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Tropentag, September 14 - 16, 2022, Prague

"Can agroecological farming feed the world? Farmers' and academia's views."


Structural characterisation as a basis for targeting meaningful improvements of the backyard production systems near the city of Muzafargarh, Punjab, Pakistan

Muhammad Tariq1, Ansar Abbas2

1University of Agriculture Faisalabad, Dept. of Livestock Management, Pakistan
2University of Agriculture Faisalabad, Dept. of Livestock Management, Sub-Campus Toba Tek Singh


Abstract


Qualitative and semi-quantitative data from 196 interviews with backyard poultry farmers in peri-urban areas of district Muzafargarh in South Punjab was subjected to cluster analysis to identify homogenous groups of farms regarding production strategies, eggs and poultry production practices, marketing and its impacts on livelihood. Three distinct production systems were identified. Smallscale Subsistence Backyard Poultry System (SSB; 27%, n=53) had subsistence small number of poultry birds and products, mainly used for household consumption for daily food table, extra sold out to earn some money. Smallscale-Mixed Backyard Poultry Systems (SMB; 48.5 %, n=95) mediocre families, all have agriculture land, integration of poultry, livestock and crops production, subsistence production and also sale extra birds and eggs for family needs to earn some extra income. Large-scale Backyard Poultry System (LSB; 24.5%, n=48) comparatively raise large number of poultry birds, showed highest production and sale of eggs/birds as compare to other two groups and depend on poultry for their livelihood.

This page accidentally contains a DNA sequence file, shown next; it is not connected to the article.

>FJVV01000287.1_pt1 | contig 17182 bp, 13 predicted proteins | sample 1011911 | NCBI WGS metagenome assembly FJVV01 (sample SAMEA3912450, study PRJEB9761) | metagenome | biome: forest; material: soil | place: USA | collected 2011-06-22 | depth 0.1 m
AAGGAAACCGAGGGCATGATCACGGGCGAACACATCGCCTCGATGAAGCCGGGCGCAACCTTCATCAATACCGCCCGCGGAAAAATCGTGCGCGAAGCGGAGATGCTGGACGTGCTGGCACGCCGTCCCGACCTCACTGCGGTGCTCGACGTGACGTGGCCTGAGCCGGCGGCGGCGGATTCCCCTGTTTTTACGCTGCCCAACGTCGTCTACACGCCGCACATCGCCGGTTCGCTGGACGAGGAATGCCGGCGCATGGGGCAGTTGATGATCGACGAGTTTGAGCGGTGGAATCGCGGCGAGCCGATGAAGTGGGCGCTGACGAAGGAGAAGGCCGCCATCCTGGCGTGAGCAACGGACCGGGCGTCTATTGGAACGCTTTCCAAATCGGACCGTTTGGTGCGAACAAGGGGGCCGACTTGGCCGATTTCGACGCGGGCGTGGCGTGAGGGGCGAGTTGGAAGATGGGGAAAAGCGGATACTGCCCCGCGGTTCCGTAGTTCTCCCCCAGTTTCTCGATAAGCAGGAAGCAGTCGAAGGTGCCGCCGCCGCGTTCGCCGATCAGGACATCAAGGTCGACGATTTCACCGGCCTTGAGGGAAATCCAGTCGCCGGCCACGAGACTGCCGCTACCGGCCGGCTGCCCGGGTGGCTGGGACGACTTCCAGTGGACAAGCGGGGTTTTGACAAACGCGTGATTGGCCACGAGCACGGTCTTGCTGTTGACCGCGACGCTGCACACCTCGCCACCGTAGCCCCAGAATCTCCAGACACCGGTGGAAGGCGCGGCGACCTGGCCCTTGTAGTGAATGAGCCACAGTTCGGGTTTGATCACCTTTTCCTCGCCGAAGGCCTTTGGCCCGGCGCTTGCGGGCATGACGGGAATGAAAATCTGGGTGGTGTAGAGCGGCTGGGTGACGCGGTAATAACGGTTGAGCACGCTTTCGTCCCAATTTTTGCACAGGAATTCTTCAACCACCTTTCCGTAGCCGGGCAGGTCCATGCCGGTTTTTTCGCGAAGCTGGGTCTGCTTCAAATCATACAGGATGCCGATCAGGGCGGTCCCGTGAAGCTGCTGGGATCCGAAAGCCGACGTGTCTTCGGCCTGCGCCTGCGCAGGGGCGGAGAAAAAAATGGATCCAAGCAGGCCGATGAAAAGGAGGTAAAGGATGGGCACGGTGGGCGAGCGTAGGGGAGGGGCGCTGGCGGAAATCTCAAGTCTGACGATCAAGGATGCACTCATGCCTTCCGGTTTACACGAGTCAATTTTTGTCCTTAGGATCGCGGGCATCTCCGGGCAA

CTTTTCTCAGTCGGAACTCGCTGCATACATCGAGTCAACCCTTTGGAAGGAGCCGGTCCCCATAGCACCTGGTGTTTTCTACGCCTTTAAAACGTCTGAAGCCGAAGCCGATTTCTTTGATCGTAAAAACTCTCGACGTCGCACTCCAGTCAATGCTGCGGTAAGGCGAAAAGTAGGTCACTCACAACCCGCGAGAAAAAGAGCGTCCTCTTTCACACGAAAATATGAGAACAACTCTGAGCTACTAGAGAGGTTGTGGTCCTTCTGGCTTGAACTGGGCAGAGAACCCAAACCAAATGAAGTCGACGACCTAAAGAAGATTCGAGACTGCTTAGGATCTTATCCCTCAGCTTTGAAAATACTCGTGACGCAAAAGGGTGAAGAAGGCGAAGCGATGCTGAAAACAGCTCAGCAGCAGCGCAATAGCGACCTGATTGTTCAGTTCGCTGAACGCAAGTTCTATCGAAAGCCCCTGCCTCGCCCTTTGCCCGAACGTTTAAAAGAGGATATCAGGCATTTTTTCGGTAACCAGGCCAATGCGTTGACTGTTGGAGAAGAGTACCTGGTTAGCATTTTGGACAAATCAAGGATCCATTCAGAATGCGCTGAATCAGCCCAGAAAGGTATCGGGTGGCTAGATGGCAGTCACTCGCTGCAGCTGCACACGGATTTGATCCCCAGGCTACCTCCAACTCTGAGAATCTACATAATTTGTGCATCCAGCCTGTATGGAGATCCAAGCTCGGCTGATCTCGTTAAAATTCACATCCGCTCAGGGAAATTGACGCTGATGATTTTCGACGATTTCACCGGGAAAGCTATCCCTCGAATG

Negligence in feeding management, poor health care and management, high costs of feedstuffs, subsistence production related with poor resources, insufficient and improper housing, and low production rate in terms of both number of eggs and slow growth rate, high rate of mortality, lack of proper production knowledge and extension services were the main constraints for all production systems. Lack of proper husbandry practices should be addressed by providing poultry farmers with technical training on livestock and poultry keeping. It is therefore, concluded that improvement of village chicken production requires a holistic approach focusing on both improved chicken husbandry practices as well as health and disease control. Farmers should be trained and provided with modern chicken production techniques to ensure proper health care and management, which would result in lower mortality and greater productivity, resulting in an increase in livelihood. Farmers' efforts must therefore also be supported by government and private sector initiatives.


Keywords: Backyard chicken, CatPCA (Categorical Principal Component analysis), cluster analysis, eggs and meat, livelihood, typology


Contact Address: Muhammad Tariq, University of Agriculture Faisalabad, Dept. of Livestock Management, 38000 Faisalabad, Pakistan, e-mail: tariqlm@uaf.edu.pk


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